late yesterday afternoon i took a break from my canvas to walk down to my favorite little coffee shop for a little one on one with my new book. it was quiet in there until the influx of after school kids came charging in with their backpacks and unlaced shoes. i watched the two tables across from me - oh how i remember those days. table-1, mom was getting her two little ones settled, reaching in her purse, pulling out snacks so she could beat the crowd at the latte counter. table-2 sat a mom and dad with their adorable little girl who munched on her muffin with the gusto only a child who just got out of school could. the other tables were scattered with college students engrossed in their computers and smartphones.
i watched both families intently. as different as they seemed on the surface, both shared striking similarities. each family spoke very little to each other except for a quick stolen moment to look up from their phones and ipads to check out who walked threw the front door. how sad. don't get me wrong, i adore my iphone and internet gadgets. but nothing can replace real conversation. and nothing and i mean nothing can replace a good book. kids today are taught not by well skilled teachers but rather by lazy ones, who rely on the computer to teach them. i read a report recently that stated kids are missing the basic writing skills because of this lack of hands on teaching. and math.. what happened to pencil and paper? oh, i forgot .. computers do that now. it's easier this way they say. .. have you ever tried to solve an algebra problem on the computer? without the help of Google of course. and see, there's the rub. looking up the answers for any given subject is so much easier on the computer. do kids even know what an Encyclopedia is anymore?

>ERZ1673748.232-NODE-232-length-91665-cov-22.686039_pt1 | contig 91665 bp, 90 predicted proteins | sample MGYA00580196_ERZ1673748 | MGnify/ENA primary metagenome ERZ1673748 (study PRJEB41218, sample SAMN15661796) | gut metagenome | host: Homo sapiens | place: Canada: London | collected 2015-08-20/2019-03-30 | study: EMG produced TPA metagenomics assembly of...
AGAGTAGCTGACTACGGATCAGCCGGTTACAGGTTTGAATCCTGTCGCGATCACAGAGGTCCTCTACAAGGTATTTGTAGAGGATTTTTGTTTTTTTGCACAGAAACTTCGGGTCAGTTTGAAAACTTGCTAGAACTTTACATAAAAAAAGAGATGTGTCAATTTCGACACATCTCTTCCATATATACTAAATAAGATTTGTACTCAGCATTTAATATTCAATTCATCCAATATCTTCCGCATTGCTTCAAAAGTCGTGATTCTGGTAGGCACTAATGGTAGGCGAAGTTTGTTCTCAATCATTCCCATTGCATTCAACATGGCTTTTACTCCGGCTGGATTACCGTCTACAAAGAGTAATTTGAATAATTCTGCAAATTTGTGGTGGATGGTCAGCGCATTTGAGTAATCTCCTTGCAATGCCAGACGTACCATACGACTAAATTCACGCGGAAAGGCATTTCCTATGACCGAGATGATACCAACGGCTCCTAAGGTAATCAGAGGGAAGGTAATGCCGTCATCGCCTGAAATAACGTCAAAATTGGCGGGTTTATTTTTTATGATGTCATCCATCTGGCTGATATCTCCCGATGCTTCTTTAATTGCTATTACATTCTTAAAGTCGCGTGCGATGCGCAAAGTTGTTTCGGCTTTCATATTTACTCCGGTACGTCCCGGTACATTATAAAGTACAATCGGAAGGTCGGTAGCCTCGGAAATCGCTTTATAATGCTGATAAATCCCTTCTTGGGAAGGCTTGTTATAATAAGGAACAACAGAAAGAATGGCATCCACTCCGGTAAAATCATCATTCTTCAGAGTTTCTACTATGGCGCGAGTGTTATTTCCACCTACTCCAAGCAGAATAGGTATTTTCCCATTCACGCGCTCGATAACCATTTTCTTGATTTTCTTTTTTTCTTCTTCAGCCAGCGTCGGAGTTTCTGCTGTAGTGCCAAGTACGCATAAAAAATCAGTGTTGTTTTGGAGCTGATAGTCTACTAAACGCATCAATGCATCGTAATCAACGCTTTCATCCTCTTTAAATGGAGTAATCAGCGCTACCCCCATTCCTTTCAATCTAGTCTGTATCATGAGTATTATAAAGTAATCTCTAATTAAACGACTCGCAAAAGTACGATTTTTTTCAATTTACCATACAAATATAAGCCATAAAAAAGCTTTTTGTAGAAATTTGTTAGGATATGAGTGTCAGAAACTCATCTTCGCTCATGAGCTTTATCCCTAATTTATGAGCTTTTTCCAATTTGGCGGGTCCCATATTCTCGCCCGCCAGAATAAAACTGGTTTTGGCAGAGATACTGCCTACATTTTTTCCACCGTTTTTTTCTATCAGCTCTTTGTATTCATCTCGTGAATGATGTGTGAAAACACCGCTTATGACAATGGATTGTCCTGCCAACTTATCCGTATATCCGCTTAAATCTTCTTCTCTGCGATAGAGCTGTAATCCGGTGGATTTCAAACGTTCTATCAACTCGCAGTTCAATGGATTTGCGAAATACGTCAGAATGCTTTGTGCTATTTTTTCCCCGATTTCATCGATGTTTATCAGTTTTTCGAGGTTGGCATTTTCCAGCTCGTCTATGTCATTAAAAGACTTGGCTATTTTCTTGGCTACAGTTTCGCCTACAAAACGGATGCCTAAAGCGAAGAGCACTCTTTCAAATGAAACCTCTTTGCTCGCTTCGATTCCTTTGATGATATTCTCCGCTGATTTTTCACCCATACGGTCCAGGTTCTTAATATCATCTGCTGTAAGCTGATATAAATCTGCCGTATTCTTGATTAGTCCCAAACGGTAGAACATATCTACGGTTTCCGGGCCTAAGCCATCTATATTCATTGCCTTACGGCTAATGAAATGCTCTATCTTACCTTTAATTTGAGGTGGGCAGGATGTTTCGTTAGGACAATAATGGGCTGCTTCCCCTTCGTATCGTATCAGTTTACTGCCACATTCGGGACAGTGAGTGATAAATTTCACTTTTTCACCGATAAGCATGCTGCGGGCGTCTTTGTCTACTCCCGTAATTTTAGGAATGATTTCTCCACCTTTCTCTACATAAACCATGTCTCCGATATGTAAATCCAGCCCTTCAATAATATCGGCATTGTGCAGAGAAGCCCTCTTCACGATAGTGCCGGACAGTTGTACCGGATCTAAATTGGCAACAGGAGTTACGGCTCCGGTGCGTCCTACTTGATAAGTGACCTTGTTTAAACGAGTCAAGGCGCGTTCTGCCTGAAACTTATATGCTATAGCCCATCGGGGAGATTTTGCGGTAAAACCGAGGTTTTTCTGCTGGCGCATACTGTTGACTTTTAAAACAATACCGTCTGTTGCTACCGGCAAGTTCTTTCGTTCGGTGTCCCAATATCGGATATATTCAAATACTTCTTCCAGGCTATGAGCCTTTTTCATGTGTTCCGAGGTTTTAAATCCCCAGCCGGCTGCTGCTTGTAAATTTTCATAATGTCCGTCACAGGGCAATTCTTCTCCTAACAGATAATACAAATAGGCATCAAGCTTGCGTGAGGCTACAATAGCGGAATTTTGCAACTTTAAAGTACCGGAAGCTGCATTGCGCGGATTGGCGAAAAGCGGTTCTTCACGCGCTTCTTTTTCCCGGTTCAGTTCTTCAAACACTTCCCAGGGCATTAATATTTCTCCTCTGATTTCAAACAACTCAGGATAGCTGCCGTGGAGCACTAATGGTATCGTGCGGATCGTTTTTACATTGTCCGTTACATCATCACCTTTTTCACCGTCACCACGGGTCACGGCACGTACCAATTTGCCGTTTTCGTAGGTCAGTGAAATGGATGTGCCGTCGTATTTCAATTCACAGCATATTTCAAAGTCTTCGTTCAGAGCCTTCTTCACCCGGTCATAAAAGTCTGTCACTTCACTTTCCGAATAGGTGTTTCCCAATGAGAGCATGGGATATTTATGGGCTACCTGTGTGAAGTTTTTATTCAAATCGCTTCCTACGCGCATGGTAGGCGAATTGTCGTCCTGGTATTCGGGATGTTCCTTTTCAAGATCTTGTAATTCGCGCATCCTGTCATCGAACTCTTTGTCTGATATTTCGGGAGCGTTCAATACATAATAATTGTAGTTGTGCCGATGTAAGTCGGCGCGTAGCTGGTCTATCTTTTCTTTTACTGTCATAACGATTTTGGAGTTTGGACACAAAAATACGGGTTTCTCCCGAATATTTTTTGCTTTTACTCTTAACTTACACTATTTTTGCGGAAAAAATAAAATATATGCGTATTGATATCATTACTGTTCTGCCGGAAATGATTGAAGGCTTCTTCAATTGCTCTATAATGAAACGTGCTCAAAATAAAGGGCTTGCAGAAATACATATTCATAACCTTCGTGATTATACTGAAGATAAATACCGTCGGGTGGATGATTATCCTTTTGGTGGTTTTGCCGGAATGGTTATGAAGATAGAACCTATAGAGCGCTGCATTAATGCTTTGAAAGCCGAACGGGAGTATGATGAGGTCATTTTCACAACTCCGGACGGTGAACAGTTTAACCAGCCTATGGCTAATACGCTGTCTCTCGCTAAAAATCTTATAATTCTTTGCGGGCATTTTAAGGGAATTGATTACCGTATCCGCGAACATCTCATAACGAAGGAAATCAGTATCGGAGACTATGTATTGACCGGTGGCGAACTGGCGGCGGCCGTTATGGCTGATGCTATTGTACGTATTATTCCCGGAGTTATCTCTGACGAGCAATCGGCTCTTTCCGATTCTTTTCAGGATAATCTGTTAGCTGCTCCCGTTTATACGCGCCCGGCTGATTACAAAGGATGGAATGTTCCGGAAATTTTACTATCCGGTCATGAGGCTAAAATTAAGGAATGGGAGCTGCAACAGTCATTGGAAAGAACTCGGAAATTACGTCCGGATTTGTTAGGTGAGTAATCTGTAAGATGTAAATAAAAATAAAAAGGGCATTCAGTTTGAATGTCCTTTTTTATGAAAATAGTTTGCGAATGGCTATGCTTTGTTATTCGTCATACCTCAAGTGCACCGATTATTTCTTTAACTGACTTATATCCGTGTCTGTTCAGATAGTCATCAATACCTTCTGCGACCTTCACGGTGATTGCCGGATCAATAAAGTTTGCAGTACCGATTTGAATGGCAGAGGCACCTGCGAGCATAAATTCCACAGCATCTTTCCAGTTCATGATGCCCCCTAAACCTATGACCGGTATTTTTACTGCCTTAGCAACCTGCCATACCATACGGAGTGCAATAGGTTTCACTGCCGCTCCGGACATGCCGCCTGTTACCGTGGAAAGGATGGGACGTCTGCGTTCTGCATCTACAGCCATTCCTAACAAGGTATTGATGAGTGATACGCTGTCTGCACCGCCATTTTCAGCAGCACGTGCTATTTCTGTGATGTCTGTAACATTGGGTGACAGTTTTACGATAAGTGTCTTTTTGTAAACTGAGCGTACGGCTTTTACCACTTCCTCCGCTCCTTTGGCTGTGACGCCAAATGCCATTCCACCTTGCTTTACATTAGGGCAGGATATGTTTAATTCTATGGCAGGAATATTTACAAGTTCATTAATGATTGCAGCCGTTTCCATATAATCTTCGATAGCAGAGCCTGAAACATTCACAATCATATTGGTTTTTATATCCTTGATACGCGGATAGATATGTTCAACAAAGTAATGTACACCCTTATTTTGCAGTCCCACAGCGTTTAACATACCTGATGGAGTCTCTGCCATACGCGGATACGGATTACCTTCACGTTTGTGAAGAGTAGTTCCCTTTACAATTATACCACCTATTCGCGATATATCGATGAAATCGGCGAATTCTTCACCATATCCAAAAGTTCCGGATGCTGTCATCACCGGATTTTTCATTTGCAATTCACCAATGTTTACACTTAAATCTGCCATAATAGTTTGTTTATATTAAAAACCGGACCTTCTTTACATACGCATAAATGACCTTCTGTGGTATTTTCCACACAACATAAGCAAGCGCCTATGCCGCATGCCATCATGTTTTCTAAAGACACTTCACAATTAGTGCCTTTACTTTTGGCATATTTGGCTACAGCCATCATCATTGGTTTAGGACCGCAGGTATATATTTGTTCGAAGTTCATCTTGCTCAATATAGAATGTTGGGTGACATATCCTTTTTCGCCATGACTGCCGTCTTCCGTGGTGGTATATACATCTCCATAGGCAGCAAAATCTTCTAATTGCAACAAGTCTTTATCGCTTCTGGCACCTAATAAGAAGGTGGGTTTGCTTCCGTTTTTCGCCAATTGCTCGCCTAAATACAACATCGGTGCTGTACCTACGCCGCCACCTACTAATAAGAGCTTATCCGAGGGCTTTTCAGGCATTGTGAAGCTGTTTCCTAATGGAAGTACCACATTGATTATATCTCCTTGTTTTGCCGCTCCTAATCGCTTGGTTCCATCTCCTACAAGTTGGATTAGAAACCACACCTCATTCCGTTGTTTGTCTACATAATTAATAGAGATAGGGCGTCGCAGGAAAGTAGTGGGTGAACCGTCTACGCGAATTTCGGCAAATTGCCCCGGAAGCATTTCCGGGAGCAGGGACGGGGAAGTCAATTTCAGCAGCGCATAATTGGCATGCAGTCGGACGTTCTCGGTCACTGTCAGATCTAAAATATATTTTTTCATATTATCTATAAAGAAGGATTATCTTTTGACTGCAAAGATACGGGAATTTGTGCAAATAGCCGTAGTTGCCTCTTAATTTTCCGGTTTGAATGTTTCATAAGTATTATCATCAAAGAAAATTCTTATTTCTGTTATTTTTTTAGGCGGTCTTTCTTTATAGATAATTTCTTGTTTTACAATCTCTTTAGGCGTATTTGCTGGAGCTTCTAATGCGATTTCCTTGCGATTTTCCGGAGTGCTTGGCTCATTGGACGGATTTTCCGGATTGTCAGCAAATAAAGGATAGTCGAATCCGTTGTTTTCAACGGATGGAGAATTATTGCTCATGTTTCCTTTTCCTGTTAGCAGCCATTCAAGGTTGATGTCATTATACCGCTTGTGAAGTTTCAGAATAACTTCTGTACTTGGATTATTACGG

computers are no doubt the way of the future. and trust me, they have their place in education though i worry about our new way of teaching ...but i think when i have to really analyze the subject, it's the social skills that i fear our younger generation is lacking. and it seems to be so much easier to turn on a video game than to go to the park or take a bike ride with our kids.
.. think about it. do you have children? what's the ratio between the two? how many times in the past month have you gone outside with your child to play/interact vs walking past them as they play video games in the afternoon?
i left my little table with a heavy heart looking back at both families who hadn't spoken a word to each other since they sat down. i suppose i shouldn't feel bad for them, after all, they have their electrical gadgets to converse with.